The first thing you see when you step onto the dock on Grand Cayman, the largest of the Cayman Islands, is a two-story Margaritaville, Jimmy Buffett’s chain restaurant, decorated in neon parrots.
The night before, I’d been invited to lunch with John O’Sullivan, a British columnist for the National Review who is white-haired and speaks in a compellingly slow and erudite Queen’s English, often about the dangers of “Islamists.” He lives in Alabama with his wife, Melissa, who has the lilting accent and winsome charm of a southern socialite. She asked me with genuine concern about the problem of Muslims owning all the taxi medallions in New York City. “How the hell did that happen?” she asked.
With six other cruisers, we ventured to a restaurant called Grand Old House, recommended to O’Sullivan by Richard Rahn, the supply-side economist who helped bolster the Caymans as a tax haven for people like Mitt Romney. It’s a Colonial-style restaurant that might make a good set for a movie about nineteenth-century plantation owners: a view of the Caribbean through white columns, complete with rattan furniture and slow-moving ceiling fans carved into the shape of palm leaves.
Over tuna tartare and caviar and a bottle of 2008 Byron Chardonnay, O’Sullivan, wearing a pink oxford and Wayfarers perched on the tip of his nose, discussed issues as diverse as modern slavery, Hispanic Catholicism, male prison rape, and the preservation of “the Anglosphere,” which he defined as the former British colonies “who use English as their common means of communication.”
During a discussion of Iran, a tall, jovial foreign-policy columnist named John Thomson was shouted down by everyone at the table for calling Barack Obama “an intelligent man.” “He’s not with us,” whispered a woman named Nancy from Key Biscayne.
I casually mentioned that the phrase “Anglosphere” was perhaps unfortunate given the right’s image problem as a majority white party. O’Sullivan agreed they might need a different word.
“We haven’t done our marketing that well,” conceded Thomson. “That was Mitt Romney. Mitt Romney messaged whiteness. That was one of his greatest failings. ‘I’m a white Anglo-Saxon.’ ”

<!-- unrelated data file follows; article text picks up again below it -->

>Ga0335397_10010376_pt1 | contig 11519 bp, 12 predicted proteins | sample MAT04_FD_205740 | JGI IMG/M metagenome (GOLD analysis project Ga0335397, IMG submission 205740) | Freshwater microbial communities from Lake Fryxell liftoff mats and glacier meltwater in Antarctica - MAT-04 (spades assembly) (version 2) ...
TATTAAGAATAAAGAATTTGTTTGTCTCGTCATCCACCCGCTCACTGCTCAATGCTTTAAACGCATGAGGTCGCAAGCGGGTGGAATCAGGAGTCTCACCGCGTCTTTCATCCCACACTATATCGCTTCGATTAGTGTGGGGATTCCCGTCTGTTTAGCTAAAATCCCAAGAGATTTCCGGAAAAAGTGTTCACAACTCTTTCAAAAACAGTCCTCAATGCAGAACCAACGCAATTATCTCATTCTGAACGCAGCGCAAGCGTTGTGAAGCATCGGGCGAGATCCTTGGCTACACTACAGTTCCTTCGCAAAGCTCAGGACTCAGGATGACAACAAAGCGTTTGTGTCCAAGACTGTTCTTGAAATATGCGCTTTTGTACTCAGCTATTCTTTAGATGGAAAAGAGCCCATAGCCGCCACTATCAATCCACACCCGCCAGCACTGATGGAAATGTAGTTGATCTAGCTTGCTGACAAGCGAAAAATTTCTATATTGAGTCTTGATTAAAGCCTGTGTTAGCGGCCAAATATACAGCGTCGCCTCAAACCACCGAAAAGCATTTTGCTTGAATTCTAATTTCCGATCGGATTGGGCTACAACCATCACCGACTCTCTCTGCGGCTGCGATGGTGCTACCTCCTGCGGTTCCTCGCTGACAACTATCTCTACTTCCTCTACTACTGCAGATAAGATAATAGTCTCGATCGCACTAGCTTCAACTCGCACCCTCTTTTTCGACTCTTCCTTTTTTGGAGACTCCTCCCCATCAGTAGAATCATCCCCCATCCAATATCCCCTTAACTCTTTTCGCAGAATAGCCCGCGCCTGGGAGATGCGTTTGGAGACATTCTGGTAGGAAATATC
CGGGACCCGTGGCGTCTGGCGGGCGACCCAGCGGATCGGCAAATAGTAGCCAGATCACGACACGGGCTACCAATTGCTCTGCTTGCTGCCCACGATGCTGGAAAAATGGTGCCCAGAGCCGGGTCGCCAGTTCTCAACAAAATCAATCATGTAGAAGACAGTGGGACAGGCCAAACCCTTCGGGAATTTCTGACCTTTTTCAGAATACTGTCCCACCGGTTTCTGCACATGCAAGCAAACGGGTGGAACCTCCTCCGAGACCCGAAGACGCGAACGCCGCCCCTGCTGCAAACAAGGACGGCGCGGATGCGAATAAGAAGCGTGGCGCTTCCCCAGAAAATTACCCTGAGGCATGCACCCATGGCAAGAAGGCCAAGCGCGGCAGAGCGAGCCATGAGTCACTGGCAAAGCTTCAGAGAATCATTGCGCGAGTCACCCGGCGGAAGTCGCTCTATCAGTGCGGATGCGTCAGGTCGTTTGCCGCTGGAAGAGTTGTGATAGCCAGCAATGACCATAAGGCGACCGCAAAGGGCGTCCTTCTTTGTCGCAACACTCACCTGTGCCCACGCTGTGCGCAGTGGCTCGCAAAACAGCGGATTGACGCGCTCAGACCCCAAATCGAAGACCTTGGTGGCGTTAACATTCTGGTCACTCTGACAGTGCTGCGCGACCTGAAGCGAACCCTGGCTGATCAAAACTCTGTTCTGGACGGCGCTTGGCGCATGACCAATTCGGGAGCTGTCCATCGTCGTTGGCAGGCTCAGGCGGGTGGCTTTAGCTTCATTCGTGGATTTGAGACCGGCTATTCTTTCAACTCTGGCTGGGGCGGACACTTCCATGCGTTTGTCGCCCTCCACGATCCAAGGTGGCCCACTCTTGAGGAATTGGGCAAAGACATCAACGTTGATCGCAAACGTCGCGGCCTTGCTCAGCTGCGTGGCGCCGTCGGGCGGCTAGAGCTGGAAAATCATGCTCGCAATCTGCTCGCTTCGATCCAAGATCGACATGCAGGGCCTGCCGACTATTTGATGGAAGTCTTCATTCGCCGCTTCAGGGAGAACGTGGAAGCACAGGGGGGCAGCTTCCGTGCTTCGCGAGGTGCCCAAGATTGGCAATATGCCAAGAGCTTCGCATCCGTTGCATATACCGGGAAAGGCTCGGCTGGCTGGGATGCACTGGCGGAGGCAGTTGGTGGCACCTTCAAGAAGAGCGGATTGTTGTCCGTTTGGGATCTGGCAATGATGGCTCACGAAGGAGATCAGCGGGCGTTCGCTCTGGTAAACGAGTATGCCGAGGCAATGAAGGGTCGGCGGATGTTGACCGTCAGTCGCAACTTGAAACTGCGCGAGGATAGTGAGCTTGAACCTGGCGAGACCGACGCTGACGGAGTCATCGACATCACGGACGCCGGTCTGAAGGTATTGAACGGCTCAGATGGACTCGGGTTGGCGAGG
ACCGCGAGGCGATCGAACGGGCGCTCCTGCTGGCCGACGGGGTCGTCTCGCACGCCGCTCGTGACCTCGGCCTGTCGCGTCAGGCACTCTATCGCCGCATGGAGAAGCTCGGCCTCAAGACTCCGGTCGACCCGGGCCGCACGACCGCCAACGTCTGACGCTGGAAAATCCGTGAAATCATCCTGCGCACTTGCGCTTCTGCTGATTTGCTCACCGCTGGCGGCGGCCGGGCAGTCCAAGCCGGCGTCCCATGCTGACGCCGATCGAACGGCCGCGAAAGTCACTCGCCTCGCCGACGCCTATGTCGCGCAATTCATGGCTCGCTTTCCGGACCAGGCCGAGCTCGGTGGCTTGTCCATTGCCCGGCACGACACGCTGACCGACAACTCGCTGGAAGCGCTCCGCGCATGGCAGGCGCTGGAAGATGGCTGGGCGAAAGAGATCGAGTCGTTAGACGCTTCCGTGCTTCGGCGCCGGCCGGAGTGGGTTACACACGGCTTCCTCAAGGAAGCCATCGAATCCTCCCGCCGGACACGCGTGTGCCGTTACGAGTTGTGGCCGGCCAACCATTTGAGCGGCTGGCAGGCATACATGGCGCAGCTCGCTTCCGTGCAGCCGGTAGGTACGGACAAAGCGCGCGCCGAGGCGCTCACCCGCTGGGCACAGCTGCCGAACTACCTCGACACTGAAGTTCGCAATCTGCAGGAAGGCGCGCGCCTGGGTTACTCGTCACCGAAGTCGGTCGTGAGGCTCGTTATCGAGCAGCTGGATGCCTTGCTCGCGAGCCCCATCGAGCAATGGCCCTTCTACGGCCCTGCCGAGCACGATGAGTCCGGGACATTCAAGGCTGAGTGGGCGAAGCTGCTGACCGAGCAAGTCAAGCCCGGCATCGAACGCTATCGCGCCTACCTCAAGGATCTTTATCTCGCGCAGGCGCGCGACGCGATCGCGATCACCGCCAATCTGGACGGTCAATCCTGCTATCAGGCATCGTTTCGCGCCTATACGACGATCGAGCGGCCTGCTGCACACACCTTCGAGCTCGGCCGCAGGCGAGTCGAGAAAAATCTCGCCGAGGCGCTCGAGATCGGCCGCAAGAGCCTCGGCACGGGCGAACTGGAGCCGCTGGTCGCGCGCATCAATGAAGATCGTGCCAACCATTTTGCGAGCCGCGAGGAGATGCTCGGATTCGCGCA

Melissa O’Sullivan, the Alabaman wife of John, wasn’t buying the idea that Republicans had alienated minorities. “We’ve invited them to join us!” she insisted.
Susan from Princeton granted that the Republican Party is “lily white and it’s a problem and it is messaging and Mitt Romney screwed up royally.”
But Ms. O’Sullivan again took umbrage. As everyone went silent, she recalled a conference she attended in Australia in which a liberal nun (who “didn’t even have the decency to wear a habit”) criticized America for its “inner-city racism.” Offended, Ms. O’Sullivan recounted what she wished she’d said to this nun:
“Pardon me, madam, but I have been in your country of Australia for ten days and the only Aborigines I’ve seen have been drunk on the street, and at least if we were in my country they would be serving the drinks at this conference!”
Ms. O’Sullivan then warned against watering down the purity of the conservative agenda to placate minorities or, as she put it, rather succinctly, “the bastardization of the product.”
Under the shade of some palm trees, Ralph Reed took off his shirt and fed an orange to a giant iguana.
Day five, Friday afternoon, and we were on a white-sand beach in Honduras, biding our time until a boat would take us offshore to snorkel over the shipwreck. Even Reed, among the youngest people on the cruise, was in a way a figure from an earlier time. Rob Long, the right-wing Hollywood writer, told me the night before, over cocktails on the midship deck, “I like Ralph Reed, but he’s done.”
“We lost,” Long continued during a long interview over coffee later that week. “We are losers.”
Which meant they must necessarily compromise. The C-word I heard nowhere else onboard during this cruise, except from Long, the self-appointed Cassandra who told the crowd the night before that “our operatives are incompetent and we live in a dream world.”
“That’s what losers do, they compromise,” Long told me as Freddie Mercury belted out “Somebody to Love” over the cafeteria sound system.
On Saturday morning, I found myself in a hot tub with Dorothy from Utah. Late seventies, short hair, nice tan, sparkly blue eyes. Her husband collapsed in the heat in Jamaica, and she was monitoring him while he ate breakfast under an umbrella. Dorothy voted for Romney and was so devastated when he lost that she spent the day after the election praying for America.
It was hard to lose. And losing didn’t always bring out the best in people. They were struggling to comprehend the rejection, to understand how it had come to this. As talk turned to her family, Dorothy lamented the misfortunes of her oldest son, who she said was stolen from her by “the seventies,” which was her code for drugs. She had grown up in the early fifties and was utterly bewildered by the sixties, ill-equipped to navigate the cultural upheaval. At 58, her son was now divorced and unemployed, living in various campsites, and she didn’t know who to blame. I saw tears on her cheeks and I put my hand on her shoulder. “I’m afraid,” she told me. “Write that. We’re scared to death.”
Indeed, that sense of fear was everywhere on the ship, fear of an impending debt crisis that would crush all fortunes, fear that the Anglo majority was now marginal for the first time in their adult lives, fear that the country the cruisers once knew had fully given way to something more … diverse, foreign, incomprehensible.